Leeds United Football Club is to reconsider its new crest, after complaints from fans led to more than 50,000 people signing a petition urging for it not to be used.
Revealed yesterday, 24 January 2018, the updated logo swaps the club's initials for its full name. It features a torso with a fist placed against the heart – depicting a gesture known as the "Leeds Salute" that is widely associated with the club.
But in under 24 hours, the logo received ample criticism from fans – despite the club claiming it had undergone a rigorous design process that lasted six months and saw over 10,000 people affiliated with the club consulted.
On the same day, a petition set up by Leeds fan Steven Barrett urging for the logo not to be used gained over 50,000 signatures by 7 pm.
"The volume and depth of opinions expressed reinforced the level of passion our fan base has for our club," said a statement released by the football club. "While the current board of directors are custodians of Leeds United the fans will always be at the heart of everything we do, and you will be listened to."
"We conducted thorough research into the desire for a change to the crest to symbolise a new era for the club. However, we also appreciate the need to extend the consultation with supporters and we are committed to working with you to create an identity we can all be proud of," it continued.
East Leeds MP, Richard Burton was among those to voice his concerns: "to be frank, the idea of it being used in connection with next year's celebrations of the centenary of the founding of our club from the ashes of Leeds City fills them – and me – with horror."
Others were quick to disparage the rebrand on social media, with some fans comparing it to the label on a packet of the heartburn medicine Gaviscon.
Some felt the logo resembled communist and fascist art, while others went as far as to interpose the heads of mocking figures like Jimmy Saville and Barry Chuckle onto the crest.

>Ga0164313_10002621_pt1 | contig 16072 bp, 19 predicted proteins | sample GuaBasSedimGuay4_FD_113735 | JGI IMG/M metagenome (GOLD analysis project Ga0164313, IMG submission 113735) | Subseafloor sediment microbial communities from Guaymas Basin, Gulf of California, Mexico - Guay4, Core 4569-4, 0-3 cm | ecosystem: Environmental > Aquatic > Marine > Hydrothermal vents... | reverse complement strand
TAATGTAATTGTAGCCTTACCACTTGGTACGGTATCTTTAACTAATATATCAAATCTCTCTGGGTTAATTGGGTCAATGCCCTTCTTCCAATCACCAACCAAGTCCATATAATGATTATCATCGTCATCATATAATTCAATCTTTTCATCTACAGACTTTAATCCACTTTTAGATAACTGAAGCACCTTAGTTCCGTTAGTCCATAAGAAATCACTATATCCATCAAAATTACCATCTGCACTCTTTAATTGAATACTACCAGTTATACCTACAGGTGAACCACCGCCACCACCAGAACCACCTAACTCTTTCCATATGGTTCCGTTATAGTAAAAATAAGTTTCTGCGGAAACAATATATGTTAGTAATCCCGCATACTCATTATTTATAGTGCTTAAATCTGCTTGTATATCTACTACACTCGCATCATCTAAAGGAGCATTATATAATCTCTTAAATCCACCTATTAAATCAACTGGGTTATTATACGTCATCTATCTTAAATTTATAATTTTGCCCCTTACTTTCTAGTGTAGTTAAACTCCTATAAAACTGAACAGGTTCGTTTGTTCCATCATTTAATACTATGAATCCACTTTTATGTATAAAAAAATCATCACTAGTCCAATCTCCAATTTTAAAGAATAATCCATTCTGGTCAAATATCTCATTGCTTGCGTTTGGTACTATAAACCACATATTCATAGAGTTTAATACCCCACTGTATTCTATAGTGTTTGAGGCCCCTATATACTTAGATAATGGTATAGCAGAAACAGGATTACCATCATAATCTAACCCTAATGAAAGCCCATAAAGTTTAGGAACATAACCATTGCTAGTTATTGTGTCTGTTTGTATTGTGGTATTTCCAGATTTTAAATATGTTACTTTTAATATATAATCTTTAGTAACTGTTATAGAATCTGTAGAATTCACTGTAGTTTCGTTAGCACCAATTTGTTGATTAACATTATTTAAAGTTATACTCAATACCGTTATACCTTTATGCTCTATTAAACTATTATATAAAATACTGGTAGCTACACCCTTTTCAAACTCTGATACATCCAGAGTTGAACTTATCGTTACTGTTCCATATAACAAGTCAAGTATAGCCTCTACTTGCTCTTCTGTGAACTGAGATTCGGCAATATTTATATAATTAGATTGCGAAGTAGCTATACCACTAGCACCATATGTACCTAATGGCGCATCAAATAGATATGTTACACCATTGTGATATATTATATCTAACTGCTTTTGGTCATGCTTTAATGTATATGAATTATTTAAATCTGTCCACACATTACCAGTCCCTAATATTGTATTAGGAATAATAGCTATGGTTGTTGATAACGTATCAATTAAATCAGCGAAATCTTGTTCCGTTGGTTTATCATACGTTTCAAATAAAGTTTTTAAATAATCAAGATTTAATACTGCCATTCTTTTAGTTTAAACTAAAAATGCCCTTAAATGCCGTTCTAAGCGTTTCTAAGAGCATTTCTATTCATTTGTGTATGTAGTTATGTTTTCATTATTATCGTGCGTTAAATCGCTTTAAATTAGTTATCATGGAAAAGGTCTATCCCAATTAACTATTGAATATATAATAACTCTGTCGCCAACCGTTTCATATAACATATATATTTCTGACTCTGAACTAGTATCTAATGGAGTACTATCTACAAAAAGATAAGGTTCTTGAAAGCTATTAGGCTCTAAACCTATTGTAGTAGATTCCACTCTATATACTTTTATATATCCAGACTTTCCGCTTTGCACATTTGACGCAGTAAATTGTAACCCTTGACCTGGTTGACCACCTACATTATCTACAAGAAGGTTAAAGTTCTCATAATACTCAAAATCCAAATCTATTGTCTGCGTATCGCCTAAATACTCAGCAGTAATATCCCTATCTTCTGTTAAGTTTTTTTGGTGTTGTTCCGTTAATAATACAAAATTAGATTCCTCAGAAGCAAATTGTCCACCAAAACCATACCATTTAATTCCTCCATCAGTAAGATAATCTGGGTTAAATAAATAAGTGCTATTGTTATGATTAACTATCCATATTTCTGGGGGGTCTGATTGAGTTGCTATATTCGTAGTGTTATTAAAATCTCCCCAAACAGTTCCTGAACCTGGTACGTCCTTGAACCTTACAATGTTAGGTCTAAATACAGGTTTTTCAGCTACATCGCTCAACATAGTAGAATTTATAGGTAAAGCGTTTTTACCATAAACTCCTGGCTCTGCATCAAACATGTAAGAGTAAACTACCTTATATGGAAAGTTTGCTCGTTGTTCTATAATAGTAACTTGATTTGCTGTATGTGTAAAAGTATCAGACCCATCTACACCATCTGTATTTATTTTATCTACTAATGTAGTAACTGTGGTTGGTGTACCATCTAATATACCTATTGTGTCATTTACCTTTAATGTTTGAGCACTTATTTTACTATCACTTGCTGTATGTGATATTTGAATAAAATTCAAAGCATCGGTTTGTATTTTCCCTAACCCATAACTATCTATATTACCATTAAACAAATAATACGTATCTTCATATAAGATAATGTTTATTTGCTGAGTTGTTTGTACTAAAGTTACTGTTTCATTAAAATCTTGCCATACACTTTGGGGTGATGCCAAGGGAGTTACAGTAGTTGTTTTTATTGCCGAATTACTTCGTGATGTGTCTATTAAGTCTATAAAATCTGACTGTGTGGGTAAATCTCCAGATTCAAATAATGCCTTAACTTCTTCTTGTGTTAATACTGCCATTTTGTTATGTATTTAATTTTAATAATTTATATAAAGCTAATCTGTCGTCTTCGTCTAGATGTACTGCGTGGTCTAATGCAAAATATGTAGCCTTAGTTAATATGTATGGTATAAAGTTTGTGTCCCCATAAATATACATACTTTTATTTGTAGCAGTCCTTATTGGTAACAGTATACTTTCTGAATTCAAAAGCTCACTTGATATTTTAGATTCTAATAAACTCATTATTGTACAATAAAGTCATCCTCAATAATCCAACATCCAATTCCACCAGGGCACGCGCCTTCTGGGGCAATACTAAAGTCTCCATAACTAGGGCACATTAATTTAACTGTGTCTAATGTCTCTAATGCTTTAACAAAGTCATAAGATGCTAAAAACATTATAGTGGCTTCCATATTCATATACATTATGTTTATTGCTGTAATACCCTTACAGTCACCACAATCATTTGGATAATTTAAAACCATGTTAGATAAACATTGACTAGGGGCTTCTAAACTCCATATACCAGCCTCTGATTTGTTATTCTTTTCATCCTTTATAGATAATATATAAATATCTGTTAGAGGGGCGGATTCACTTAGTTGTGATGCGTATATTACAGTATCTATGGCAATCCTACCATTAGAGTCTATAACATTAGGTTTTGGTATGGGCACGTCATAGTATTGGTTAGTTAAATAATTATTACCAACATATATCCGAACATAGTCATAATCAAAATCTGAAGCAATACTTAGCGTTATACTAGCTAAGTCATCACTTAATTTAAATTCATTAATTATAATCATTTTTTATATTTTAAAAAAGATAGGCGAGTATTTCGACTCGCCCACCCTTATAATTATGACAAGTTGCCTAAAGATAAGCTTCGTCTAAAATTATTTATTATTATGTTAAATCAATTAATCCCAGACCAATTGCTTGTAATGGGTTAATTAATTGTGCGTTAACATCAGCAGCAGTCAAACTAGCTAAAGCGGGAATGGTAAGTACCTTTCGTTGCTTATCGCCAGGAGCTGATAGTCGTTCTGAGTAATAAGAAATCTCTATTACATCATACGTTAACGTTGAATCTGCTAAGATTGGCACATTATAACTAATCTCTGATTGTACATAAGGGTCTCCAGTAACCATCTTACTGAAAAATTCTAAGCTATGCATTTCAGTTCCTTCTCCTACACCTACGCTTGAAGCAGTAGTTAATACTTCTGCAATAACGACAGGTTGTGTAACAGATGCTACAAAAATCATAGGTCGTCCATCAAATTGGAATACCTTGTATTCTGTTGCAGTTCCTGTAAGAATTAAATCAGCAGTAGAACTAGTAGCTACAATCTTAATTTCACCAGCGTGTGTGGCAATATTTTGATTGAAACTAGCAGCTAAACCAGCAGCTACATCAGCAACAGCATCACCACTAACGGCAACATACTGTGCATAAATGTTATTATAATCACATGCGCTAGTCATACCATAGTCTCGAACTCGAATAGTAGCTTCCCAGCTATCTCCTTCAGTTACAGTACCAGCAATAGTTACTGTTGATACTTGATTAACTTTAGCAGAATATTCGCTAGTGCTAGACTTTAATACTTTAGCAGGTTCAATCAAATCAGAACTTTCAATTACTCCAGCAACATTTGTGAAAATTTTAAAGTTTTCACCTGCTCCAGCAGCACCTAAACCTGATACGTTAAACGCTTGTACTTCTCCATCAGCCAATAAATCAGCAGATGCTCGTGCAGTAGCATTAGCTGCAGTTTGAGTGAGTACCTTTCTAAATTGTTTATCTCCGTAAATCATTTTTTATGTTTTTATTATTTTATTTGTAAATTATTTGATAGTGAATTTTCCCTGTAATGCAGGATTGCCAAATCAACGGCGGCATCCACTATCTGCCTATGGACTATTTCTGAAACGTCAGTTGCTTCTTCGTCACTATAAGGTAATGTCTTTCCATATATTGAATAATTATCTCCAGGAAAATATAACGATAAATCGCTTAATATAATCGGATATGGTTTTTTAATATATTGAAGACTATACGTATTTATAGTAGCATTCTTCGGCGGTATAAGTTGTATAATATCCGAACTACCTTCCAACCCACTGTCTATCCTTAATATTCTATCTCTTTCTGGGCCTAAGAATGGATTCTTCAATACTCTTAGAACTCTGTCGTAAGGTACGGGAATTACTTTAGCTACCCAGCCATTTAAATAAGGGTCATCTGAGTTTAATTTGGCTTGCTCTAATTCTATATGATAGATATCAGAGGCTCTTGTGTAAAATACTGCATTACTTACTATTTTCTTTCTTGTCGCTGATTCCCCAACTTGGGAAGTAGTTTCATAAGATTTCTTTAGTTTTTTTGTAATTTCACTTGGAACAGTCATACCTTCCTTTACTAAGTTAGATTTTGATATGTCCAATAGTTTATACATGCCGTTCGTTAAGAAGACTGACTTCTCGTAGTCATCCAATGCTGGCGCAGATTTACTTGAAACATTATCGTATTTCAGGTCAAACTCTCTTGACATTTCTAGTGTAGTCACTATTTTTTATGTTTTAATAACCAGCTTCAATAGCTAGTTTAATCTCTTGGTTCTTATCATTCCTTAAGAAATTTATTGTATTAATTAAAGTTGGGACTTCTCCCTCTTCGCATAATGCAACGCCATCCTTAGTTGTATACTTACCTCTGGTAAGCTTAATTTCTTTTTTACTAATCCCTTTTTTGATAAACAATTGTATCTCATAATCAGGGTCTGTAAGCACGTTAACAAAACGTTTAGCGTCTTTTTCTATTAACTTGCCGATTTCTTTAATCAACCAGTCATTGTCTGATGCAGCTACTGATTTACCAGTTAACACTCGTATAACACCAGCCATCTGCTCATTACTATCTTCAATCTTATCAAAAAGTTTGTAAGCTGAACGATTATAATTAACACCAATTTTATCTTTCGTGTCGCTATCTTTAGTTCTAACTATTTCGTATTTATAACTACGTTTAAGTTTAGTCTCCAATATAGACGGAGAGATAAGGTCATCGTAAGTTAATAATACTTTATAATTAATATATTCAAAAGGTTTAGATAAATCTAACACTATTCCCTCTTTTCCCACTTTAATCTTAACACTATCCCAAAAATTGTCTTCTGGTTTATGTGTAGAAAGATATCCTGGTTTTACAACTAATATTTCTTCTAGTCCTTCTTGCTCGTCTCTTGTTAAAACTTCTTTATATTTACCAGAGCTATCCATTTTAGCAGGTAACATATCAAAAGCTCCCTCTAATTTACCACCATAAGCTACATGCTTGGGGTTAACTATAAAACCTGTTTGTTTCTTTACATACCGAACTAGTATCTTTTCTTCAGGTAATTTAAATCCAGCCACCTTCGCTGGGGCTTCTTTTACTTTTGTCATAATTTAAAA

In response to the backlash, Leeds' chief executive, Angus Kinnear, later announced that the club will consult supporters again over the crest, which was planned to be featured on the 2018/19 season kit.
"We always knew that the introduction of a crest, particularly one that is so bold and such a break away from the traditional conventions of football club crests, was going to create debate and may be controversial," Kinnear said.
This is the 11th time that Leeds United has changed their crest in the 99-year history of the club. Other football clubs that have revamped their crests include Italian team Juventus, which unveiled a minimal crest that became the subject of widespread criticism. Similarly, England's premier league updated its own lion logo last year with a significantly simplified version.
The new visual identity was presented as representative of a "new era" for Leeds United. "Once we heard that there was a desire for change to help herald a new era for the club, it became of primary importance that the new crest clearly reflected who we are," said the statement.